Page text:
Farmers in Western Canada are spending more and more time in their sprayers every year, trying to stay ahead of advancing crops and periods of poor spray conditions. We often find ourselves climbing the ladder of the sprayer earlier in the morning and later in the evening, which inevitably leads to less sleep and poor visibility.
Don’t let those compromises put you in a risky situation. Here are the top four suggestions to help sprayer operators be more efficient and in turn, safer, for the 2017 growing season.
1. Read pesticide labels ahead of time
Pesticide labels are more than legal jargon and warnings. They also offer important safety tips for application and useful information about product use. Read labels before spring seeding, so you aren’t rushed into making product decisions. You may have to refer to your soil tests to ensure proper use of certain products, but the label on your herbicide will confirm the most suitable application.
2. Modify your water trailer to match your needs
Farmers are on and off their water trailers countless times throughout the season. Before spraying season gets hectic, take the time to modify your water trailer to your liking. Little things like putting grip tape on slippery areas, ladders and railings or adding hose storage or direct plumbing into your chemical handler can help prevent falls, chemical spills and wasted time.
3. Plan, plan, plan
Often, the factor that separates a smooth spray seasons from a stressful one is simply this: planning. Why? Consider your favourite sport. Can you think of a time when an athlete had top tier success, despite not having the best physical skill? Their planning and preparation gave them an edge over other competitors with more natural ability. It can be the same with farming.
When Cargill agronomists put together a crop plan with customers or for their own farms, they always consider crop rotations, chemical rotations and disease cycles, but they also consider sprayer flush outs. Cleaning out our sprayers is a step that we cannot avoid, but we can do it more efficiently.
Planning for the spraying season means preparing a spray plan that minimizes cleanout time before the air seeder even pulls into the field. For example, spray your barley with Axial iPak™, then spray your CWRS with Velocity® – not the other way around.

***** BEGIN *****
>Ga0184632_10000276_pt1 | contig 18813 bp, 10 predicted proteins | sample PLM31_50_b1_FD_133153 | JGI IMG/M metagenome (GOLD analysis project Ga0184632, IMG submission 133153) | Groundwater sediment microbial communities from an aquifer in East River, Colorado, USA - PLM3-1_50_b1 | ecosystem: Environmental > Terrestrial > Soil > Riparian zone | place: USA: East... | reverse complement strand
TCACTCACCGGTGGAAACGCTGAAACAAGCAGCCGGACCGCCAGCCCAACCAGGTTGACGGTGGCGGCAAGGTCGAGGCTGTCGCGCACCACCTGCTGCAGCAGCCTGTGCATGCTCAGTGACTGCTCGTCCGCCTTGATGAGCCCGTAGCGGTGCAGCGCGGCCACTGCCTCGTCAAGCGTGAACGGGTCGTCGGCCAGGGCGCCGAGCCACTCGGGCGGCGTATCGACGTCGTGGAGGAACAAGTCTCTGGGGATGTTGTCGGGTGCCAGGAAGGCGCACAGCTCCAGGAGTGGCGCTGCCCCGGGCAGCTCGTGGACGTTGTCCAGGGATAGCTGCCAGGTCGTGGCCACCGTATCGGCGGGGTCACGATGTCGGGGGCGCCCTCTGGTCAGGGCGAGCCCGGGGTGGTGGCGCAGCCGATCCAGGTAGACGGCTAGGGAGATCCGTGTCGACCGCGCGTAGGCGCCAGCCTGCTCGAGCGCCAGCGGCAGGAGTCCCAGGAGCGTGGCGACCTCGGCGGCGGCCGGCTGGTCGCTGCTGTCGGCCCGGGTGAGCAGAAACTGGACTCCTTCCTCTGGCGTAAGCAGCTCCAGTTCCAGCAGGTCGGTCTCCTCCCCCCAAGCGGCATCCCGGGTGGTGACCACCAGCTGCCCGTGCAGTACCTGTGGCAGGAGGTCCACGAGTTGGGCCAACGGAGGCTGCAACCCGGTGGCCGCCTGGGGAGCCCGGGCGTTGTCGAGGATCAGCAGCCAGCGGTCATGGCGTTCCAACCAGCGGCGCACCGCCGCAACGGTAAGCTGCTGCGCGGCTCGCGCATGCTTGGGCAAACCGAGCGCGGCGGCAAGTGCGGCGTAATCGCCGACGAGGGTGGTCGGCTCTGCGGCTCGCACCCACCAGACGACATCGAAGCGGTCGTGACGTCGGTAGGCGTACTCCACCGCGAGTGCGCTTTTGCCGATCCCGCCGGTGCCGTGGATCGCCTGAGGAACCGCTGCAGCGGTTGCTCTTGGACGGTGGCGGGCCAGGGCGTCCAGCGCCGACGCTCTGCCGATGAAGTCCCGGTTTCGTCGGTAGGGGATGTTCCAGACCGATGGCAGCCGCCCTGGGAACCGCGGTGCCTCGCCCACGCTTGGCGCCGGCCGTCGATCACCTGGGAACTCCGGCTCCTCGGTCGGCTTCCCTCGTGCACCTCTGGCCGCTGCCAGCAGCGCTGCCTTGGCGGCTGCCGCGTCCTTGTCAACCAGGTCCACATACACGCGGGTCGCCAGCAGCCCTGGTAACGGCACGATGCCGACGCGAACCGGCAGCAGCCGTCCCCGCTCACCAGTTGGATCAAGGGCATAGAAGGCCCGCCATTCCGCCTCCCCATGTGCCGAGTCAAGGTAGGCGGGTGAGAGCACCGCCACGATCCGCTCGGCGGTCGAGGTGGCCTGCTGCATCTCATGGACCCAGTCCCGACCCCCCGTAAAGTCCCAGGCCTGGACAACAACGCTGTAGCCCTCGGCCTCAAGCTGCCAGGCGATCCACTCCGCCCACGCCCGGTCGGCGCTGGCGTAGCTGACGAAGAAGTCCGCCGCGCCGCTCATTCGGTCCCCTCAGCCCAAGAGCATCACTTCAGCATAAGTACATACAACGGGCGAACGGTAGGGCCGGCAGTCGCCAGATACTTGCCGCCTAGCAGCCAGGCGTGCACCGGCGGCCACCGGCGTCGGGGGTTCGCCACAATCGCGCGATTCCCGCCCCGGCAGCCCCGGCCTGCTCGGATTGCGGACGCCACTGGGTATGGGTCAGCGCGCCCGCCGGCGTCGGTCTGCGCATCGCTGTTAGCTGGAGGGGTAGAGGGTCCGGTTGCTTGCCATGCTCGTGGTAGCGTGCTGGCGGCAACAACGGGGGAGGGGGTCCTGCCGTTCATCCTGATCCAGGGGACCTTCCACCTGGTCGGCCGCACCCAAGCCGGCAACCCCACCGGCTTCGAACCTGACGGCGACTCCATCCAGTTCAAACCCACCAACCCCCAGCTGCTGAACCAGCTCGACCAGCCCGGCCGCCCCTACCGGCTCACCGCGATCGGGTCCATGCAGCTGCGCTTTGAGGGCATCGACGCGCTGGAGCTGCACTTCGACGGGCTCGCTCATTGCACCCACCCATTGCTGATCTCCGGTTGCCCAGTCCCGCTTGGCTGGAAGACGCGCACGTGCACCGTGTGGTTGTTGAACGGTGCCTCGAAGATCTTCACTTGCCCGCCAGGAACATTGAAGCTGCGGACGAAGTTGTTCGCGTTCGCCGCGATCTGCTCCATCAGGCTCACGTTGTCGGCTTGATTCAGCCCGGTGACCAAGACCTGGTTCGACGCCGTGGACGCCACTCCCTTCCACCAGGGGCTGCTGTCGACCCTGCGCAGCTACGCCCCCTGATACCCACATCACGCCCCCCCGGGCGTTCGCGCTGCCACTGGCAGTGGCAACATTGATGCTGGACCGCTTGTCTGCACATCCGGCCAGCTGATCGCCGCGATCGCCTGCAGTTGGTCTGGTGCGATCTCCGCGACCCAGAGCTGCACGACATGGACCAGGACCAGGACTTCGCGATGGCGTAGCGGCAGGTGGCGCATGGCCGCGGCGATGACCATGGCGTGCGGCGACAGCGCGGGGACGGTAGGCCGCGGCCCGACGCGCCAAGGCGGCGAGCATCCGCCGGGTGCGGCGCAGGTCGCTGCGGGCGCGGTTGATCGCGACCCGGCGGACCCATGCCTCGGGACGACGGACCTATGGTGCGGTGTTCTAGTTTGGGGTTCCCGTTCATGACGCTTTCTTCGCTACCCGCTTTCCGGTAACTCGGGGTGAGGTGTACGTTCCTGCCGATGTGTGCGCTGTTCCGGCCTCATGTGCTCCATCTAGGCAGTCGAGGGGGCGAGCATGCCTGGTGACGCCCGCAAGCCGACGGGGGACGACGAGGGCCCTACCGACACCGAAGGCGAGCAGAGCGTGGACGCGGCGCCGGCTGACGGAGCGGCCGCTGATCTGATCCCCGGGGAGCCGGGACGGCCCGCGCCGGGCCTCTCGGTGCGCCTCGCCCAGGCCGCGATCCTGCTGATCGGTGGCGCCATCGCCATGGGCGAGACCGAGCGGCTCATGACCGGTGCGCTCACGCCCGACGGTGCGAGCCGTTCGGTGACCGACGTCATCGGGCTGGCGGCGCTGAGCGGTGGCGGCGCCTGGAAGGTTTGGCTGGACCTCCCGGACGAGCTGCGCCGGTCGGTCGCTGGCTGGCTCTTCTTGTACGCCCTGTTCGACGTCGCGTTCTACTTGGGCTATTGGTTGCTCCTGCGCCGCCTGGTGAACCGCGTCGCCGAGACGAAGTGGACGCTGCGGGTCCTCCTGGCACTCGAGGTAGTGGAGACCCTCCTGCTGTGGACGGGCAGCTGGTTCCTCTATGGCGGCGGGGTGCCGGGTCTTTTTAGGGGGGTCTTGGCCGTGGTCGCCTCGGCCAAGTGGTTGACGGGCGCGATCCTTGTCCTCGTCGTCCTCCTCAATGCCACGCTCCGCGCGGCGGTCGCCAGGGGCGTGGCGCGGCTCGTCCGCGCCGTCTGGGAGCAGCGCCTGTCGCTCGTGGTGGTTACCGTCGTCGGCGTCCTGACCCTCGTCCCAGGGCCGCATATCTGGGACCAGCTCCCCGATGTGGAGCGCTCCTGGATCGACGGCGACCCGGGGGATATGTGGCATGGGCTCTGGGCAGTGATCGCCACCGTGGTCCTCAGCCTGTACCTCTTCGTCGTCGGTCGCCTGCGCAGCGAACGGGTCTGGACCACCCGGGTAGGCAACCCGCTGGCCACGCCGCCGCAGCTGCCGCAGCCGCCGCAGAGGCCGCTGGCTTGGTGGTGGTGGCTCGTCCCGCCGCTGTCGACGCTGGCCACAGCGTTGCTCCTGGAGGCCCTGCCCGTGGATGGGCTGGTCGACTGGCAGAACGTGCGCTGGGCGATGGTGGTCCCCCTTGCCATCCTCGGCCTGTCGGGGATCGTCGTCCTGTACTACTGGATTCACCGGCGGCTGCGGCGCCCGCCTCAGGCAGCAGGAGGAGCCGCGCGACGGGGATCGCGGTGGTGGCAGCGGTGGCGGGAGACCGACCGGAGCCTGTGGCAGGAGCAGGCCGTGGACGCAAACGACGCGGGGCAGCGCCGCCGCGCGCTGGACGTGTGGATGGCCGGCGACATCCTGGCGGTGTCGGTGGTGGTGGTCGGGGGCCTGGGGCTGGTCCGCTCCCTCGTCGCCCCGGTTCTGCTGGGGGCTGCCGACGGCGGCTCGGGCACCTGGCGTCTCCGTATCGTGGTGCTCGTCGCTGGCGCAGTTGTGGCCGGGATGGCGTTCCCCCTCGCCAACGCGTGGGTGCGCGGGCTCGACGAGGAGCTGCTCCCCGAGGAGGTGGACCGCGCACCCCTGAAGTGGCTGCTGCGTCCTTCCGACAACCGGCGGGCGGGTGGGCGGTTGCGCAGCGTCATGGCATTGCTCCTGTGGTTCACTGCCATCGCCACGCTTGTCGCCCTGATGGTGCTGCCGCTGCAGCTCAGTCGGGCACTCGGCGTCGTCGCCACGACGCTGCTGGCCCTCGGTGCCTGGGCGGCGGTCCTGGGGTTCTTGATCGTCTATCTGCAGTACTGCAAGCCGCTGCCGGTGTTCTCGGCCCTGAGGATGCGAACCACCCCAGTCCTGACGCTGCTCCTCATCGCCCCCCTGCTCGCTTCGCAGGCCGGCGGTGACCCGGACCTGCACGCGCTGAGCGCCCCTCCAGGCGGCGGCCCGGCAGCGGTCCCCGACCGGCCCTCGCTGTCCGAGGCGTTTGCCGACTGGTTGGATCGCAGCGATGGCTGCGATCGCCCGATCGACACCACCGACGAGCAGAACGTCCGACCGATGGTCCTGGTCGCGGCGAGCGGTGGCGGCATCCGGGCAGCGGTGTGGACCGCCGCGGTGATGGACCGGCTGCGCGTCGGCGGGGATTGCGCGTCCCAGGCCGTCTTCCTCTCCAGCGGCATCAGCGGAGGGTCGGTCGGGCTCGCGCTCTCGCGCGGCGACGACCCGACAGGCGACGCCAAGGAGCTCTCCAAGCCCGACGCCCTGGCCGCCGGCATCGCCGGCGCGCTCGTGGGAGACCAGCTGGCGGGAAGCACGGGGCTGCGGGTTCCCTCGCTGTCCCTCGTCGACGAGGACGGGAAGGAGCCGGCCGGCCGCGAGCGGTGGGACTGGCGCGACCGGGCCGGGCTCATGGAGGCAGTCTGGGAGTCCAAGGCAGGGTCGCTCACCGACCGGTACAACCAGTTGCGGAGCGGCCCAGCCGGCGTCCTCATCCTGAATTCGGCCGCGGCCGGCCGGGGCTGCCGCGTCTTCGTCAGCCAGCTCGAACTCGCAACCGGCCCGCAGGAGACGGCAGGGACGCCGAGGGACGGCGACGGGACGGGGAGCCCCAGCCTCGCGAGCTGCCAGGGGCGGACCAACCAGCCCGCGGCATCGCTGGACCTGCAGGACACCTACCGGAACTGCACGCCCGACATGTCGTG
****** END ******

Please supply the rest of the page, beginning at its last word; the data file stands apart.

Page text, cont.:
A farmer facing a time crunch might also consider pre-seed herbicides that offer residual control. For example, the critical weed free period in soybeans is 1st to 3rd trifoliate (Source: OMAFRA), so spraying a pre-seed product like Heat® LQ, Valtera™, Authority® or BlackHawk® can buy you valuable time and help a less competitive crop reach its full potential.
These efficiencies are tough to achieve on-the-fly in the spring – they need to be planned ahead of time.
4. Wear personal protective equipment (PPE)
PPE is an important precaution to stay safe in the field. As with any chemical, follow safe-handling procedures to protect the operator and the equipment being used. It is important to have PPE that is easy to wear. Otherwise, operators may not use it during the busy growing season. Gloves, long sleeve shirts and protective eyewear can prevent skin contact while mixing or transporting chemical.
We hope these safety techniques have given you some ideas on how to increase operational efficiency and safety on your farm simultaneously. A common goal for farmers today is to be profitable, but above all else, we want you to make it home safe to your families at the end of every day.
Further information on pesticide safety can be found through the Pest Management Regulatory Agency or by contacting your local Cargill Agronomist.
Always read and follow chemical label directions before use. Axial iPak™ is a trademark of Syngenta. Velocity®, Valtera™, and BlackHawk® are trademarks of Nufarm Ltd. Heat® LQ is a registered trademark of BASF SE. Authority® is a registered trademark of FMC of Canada.